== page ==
The Effect of Gamma Waves on Mom-on-a-Bike Meditator
Today I had a fascinating experience, a time warp that would have presented a curious case study for any neuroscientist out there, but I was lucky enough to be a witness to it first-hand.
It happened on my daily bike ride, as I was taking my 3-year-old daughter to preschool. Her first week there went very well, she was happy, but today she cried and complained in anticipation of our separation for the entire 20 minutes that it took to get there. There are few things in the world that are harder to do for a mother than to walk away from her crying child. I kept my composure, but inside my emotions were so strong that they leaked into my prefrontal cortex—I almost started questioning my decision to sign her up for preschool.
As I was biking back home, I was listening to the Ukrainian translation of Altered Traits: Science Reveals How Meditation Changes Your Mind, Brain, and Body by Daniel Goleman and Richard J. Davidson, an audiobook I’ve been enjoying, which ticks so many boxes of where my curiosities lie: meditation, neuroscience, mysticism, self-improvement, mind training, and so on. It has been a powerful inspiration for me to persevere with my own meditation practice.
Describing an insight a group of scientists had while analyzing the metrics they’ve collected studying long-term meditators—“all the yogis had elevated gamma oscillations”—the authors went on to describe various frequencies of EEG waves our brain produces. I was familiar with delta, theta, beta, and most of all alpha, which I focused on for extended periods while practicing various visualization techniques in my teens. However, gamma felt like a new discovery.
“Gamma, the very fastest brain wave … “
“How could it be that I had no awareness of an entire group of brain waves, even though I probably have heard the name before?” This was the question I asked myself much later. But in the moment, something entirely different happened. It was so powerful, I had to pause my book.
The word gamma triggered an episode of spontaneous time travel and sent me all the way back into my teens, when I, as an exchange student from Ukraine going to an American high school, enrolled in school theater. While my thick accent did not allow me to get any “regular” parts, I was cast as an ancient mute and deaf grandmother, a fading matriarch of a dysfunctional family. In full old age makeup, wearing robe and slippers, I eerily scraped my walker across the stage, adding tension to a particularly dramatic moment. The play was The Effect of Gamma Rays on Man-in-the-Moon Marigolds by Paul Zindel.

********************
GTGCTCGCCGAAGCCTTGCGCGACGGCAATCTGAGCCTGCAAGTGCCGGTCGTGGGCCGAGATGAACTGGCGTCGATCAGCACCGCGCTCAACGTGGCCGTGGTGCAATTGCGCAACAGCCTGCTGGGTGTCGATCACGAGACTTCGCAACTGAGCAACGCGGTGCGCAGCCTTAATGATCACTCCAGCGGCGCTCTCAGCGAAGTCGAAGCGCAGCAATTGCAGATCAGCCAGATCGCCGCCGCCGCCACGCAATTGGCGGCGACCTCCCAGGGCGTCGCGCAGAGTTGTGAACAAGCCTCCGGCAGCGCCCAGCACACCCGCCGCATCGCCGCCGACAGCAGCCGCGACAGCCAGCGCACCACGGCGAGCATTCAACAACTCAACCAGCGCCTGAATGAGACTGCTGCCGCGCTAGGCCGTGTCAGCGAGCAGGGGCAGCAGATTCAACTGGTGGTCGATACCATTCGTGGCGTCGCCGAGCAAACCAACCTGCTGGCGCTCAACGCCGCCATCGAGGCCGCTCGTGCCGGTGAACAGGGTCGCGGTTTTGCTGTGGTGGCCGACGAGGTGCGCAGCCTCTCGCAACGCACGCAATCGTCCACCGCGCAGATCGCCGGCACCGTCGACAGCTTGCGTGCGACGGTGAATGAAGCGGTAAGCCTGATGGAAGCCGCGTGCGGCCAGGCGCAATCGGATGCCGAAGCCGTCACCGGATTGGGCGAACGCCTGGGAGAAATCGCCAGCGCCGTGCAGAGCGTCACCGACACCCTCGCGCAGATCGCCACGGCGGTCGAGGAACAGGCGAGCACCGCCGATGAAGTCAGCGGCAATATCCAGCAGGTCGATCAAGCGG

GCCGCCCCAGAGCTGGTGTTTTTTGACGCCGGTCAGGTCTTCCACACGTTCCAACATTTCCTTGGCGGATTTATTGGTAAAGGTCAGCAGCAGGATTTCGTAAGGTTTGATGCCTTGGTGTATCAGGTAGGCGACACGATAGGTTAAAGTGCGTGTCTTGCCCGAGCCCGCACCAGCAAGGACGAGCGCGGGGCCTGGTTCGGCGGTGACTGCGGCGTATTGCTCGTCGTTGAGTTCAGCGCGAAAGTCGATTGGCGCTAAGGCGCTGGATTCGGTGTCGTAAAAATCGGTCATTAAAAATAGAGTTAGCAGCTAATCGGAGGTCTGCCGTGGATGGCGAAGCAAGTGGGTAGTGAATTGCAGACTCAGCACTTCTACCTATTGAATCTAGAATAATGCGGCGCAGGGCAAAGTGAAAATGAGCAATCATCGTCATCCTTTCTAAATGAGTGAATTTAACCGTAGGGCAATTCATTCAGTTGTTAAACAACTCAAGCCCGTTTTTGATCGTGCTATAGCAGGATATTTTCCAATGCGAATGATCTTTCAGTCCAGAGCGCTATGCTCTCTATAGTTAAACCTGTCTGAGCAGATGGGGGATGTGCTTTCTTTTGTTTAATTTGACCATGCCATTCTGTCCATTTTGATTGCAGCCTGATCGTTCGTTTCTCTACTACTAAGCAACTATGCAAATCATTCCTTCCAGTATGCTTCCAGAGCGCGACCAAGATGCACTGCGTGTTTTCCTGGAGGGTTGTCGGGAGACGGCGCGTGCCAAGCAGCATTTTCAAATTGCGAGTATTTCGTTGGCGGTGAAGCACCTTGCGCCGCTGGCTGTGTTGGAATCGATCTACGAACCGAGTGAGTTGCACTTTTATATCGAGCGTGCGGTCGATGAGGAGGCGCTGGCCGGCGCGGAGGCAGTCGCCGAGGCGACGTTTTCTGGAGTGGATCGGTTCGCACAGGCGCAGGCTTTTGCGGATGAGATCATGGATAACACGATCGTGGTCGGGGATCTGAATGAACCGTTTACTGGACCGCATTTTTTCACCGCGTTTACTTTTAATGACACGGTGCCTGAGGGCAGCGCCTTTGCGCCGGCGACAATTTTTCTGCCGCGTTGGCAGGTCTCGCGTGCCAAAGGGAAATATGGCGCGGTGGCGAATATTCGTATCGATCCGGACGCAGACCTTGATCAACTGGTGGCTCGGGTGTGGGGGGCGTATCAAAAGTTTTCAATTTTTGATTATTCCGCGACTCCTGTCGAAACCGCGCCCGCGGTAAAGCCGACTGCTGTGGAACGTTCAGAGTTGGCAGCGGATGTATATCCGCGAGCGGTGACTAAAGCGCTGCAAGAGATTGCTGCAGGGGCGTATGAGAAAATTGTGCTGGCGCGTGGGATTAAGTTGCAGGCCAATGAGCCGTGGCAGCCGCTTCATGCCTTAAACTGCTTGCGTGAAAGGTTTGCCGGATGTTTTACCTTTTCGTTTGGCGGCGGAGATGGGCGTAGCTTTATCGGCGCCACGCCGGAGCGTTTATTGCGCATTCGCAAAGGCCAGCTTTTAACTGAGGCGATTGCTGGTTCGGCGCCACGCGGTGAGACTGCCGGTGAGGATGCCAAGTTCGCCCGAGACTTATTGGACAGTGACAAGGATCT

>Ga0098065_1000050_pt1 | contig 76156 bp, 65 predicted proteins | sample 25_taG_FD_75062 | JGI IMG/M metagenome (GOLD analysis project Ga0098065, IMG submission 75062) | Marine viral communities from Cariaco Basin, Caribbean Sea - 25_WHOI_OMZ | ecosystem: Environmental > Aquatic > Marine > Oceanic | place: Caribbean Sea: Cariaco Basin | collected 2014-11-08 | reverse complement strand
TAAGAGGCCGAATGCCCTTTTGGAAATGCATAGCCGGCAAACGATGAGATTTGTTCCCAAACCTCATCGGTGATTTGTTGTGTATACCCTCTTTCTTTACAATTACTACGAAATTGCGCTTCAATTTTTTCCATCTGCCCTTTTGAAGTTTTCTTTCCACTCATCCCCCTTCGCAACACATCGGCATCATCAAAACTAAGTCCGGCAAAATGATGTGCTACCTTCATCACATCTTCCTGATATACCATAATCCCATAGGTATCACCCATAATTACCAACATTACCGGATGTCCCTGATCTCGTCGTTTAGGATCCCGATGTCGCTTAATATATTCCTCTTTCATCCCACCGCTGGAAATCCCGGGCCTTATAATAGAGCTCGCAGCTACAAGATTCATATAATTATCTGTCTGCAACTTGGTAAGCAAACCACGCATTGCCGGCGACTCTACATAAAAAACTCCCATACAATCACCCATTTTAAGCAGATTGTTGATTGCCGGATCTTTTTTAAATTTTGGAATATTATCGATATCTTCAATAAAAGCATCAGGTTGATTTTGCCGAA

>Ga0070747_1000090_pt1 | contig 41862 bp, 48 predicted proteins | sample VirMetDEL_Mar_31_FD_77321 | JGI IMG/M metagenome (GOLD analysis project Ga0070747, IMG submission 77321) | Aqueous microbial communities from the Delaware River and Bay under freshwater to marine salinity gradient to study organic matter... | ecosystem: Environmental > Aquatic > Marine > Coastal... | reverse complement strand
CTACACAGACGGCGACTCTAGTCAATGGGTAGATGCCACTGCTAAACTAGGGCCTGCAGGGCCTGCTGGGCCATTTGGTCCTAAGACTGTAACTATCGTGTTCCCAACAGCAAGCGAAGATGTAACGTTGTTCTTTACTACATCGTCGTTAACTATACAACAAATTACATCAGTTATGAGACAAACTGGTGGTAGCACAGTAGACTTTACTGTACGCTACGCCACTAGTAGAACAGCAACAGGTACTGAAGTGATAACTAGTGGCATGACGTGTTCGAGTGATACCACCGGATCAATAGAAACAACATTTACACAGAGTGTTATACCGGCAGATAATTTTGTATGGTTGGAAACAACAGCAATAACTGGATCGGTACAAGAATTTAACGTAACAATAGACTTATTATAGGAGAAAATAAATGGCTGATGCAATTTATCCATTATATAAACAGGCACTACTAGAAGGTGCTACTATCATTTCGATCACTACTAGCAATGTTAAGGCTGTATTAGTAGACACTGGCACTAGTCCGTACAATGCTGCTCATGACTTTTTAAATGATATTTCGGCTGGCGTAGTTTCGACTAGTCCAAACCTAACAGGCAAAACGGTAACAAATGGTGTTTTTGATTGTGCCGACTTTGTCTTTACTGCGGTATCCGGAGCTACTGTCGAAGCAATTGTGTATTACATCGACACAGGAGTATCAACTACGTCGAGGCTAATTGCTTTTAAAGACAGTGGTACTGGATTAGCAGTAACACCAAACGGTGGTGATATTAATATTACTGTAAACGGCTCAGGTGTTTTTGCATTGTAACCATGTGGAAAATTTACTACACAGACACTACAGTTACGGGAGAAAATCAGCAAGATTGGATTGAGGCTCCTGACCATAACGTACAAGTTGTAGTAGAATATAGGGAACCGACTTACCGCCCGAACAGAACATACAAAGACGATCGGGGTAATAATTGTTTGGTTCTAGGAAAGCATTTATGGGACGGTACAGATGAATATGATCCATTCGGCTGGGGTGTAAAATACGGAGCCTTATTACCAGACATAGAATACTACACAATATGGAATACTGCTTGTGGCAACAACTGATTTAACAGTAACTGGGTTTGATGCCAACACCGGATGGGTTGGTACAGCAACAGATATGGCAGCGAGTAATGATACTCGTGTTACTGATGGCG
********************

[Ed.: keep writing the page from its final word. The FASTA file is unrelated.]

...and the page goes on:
As we get wiser, we often see art that shaped us in our youth in new light. I had not thought about my experience or the play for years. Now, on the bike rushing home, I suddenly had an epiphany about the deep symbolism of the play’s title and the focus of the main character’s science project.
Can delicate flowers survive if exposed to radiation as seeds?
Can a brilliant child grow up to be a functional, radiant adult if exposed to harmful influence of a deeply traumatized parent?
None of this was verbal. It was a string of images that flashed in a fraction of a second, a visceral realization that lit up my entire being. I started to cry, tears flowing underneath my biking glasses and flying away in the wind.
Many minutes had passed until my emotions settled and my epiphany started to integrate. I was almost home when I was ready to continue listening to the book:
”Gamma, the very fastest brain wave, occurs during moments when differing brain regions fire in harmony, like moments of insight when different elements of a mental puzzle “click” together. To get a sense of this “click,” try this: What single word can turn each of these into a compound word: sauce, pine, crab? The instant your mind comes up with the answer, your brain signal momentarily produces that distinctive gamma flare. You also elicit a short-lived gamma wave when, for instance, you imagine biting into a ripe, juicy peach and your brain draws together memories stored in different regions of the occipital, temporal, somatosensory, insular, and olfactory cortices to suddenly mesh the sight, smells, taste, feel, and sound into a single experience. For that quick moment the gamma waves from each of these cortical regions oscillate in perfect synchrony. Ordinarily gamma waves from, say, a creative insight, last no longer than a fifth of a second—not the full minute seen in the yogis.”
In a state of heightened awareness induced by exercise—riding a bike—and deep emotions stirred up by the difficult separation with my daughter at drop-off, I had experienced a gamma flare, which was triggered by hearing the word gamma itself. Needing time to integrate it, I paused the book just in time to hear the term and its definition only after I was done with the experience. The miracle of synchronicity at its best.